Storage devices are the computer hardware used to remember/store data.
There are many types of storage devices, each with their own benefits and drawbacks.
Hard Disk Drive (HDD)
An electromagnet in the read/write head charges the disk’s surface with either a positive or negative charge, this is how binary 1 or 0 is represented.
The read/write head is then capable of detecting the magnetic charges left on the disk’s surface, this is how data is read.
The disk surface is divided into concentric circles (tracks) and sectors (wedges). Dividing the surface in this way provides physical addresses to remember where data is saved.
A circuit board carefully co-ordinates the rotating disk and swinging actuator arm to allow the read/write head to access any location very quickly.
Typical HDD capacities are measured in Terabytes (TB). They can be installed inside a computer or purchased in a portable (external) format.
- Desktop computers
- Laptop computers
- TV and satellite recorders
- Servers and mainframes
- Portable (external) drives are sometimes used to backup home computers or transfer large files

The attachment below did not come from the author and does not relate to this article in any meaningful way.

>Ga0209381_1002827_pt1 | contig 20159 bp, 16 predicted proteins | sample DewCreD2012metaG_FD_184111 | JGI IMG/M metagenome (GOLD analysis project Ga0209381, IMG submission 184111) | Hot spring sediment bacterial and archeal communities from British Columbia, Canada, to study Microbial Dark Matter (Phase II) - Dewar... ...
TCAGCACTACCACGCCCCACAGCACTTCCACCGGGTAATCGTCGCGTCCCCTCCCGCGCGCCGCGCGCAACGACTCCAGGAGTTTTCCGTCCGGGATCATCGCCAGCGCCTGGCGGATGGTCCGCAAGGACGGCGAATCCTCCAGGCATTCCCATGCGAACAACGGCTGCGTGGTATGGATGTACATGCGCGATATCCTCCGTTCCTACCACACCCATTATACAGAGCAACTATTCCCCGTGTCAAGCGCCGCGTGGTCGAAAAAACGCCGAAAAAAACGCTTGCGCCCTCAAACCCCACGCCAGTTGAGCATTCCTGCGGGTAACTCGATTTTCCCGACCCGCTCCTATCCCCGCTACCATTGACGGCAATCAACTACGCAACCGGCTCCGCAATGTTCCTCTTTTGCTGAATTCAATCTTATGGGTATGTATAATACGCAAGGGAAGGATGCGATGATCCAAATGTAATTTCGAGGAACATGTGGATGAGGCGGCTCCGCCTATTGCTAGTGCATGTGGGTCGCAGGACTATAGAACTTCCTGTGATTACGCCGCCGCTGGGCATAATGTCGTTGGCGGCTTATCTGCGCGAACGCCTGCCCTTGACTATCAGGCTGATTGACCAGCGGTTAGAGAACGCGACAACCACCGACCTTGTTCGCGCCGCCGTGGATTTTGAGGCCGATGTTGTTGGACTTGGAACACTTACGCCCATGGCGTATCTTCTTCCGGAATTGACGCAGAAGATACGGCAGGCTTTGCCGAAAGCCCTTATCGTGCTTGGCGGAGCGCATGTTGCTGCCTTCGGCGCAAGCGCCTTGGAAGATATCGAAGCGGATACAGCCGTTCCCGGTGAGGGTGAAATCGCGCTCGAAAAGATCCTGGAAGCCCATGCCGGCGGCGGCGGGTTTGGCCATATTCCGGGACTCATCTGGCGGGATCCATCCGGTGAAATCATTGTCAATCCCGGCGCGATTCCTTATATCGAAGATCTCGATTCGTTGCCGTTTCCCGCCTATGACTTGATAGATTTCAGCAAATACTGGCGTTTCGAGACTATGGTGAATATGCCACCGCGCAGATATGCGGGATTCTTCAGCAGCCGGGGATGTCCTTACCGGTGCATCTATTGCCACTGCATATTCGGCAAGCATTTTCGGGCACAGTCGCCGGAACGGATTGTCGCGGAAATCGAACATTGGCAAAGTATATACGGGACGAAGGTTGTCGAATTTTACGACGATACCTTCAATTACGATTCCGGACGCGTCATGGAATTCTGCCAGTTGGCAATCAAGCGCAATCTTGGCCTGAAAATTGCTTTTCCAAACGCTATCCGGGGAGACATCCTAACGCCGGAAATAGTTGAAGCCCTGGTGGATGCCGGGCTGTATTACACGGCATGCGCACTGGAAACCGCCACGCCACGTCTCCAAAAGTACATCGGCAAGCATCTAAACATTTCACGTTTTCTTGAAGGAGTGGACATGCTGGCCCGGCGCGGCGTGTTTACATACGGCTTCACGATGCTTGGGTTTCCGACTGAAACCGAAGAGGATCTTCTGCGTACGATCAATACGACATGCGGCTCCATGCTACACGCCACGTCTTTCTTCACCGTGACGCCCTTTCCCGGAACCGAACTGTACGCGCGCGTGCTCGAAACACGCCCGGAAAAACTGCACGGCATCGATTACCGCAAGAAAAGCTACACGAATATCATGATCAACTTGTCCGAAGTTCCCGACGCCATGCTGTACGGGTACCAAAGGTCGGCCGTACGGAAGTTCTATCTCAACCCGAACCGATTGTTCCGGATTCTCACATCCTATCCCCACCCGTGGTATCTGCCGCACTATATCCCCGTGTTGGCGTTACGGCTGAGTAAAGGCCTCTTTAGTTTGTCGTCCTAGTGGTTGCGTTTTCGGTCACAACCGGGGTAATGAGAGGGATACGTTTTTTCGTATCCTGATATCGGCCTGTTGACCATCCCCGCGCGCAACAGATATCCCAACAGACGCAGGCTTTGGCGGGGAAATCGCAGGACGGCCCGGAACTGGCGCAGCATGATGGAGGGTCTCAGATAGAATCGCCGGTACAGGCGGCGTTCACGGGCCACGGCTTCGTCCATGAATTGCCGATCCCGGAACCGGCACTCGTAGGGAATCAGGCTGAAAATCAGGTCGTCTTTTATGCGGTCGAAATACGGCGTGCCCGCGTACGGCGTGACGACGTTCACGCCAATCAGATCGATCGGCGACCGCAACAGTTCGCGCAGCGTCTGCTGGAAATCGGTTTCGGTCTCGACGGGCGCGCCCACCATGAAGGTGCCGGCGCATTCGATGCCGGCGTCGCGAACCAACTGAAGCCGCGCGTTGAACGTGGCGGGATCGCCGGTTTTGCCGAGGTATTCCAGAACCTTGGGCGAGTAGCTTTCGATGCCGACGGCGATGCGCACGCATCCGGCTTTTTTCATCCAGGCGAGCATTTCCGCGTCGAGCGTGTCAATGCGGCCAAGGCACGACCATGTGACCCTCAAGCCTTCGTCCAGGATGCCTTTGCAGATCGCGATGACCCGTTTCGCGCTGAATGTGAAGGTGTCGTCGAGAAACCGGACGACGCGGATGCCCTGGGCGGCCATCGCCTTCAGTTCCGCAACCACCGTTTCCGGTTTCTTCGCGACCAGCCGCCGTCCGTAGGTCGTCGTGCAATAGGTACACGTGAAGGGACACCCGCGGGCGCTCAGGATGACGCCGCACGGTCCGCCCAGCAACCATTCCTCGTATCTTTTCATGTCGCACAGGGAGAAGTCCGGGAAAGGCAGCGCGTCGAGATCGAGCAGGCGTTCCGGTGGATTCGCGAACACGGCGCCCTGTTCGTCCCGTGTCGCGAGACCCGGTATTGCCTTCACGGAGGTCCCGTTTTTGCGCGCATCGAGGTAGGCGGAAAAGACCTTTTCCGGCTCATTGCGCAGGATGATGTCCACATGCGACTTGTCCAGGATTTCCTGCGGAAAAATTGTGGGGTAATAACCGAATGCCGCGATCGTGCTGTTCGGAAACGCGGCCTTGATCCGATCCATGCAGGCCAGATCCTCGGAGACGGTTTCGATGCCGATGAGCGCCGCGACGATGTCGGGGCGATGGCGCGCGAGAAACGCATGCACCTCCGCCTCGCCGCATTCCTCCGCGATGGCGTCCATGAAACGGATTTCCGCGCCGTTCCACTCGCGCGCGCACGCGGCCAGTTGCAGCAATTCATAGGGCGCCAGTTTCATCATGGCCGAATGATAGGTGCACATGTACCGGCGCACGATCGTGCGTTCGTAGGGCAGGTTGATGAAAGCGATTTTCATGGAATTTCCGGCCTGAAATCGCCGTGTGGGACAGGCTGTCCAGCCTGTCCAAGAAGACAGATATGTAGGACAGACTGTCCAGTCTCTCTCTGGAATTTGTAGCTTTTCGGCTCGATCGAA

|Capable of holding vast amounts of data at affordable prices||Due to the nature of its moving parts, they will eventually wear and break|
|Fast read and write speeds||Although very fast, waiting for the moving parts means it will never perform as fast as solid state drives|
|Reliable technology||More fragile and less robust than a solid state drive|
|Relatively small in size||Higher power consumption than a SSD|
|Some noise is created by the moving parts|
Solid State Drive (SSD)
What is a solid state drive?
Solid state drives are non-volatile storage devices capable of holding large amounts of data. They use NAND flash memories (millions of transistors wired in a series on a circuit board), giving them the advantage of having no mechanical moving parts and therefore immediate access to the data.
Solid state drives perform faster then traditional hard disk drives, however they are significantly more expensive. This expense means that typical capacities are usually measured in Gigabytes (GB). They can be installed inside a computer or purchased in a portable (external) format.
Until we reach a point were large capacity SSDs are affordable, a compromise is to run two disk drives inside a computer. An SSD as the primary drive for your important programs and operating system, and a traditional HDD to store music, documents and pictures (which don’t need the faster access times).
The lack of moving parts in an SSD makes it very robust and reliable, ideal for a portable device.
- Tablet computers
- High-end laptops
- Two drive desktop solutions
- Portable drives are sometimes used in HD video cameras
|Extremely fast read/write speeds||Expensive to buy|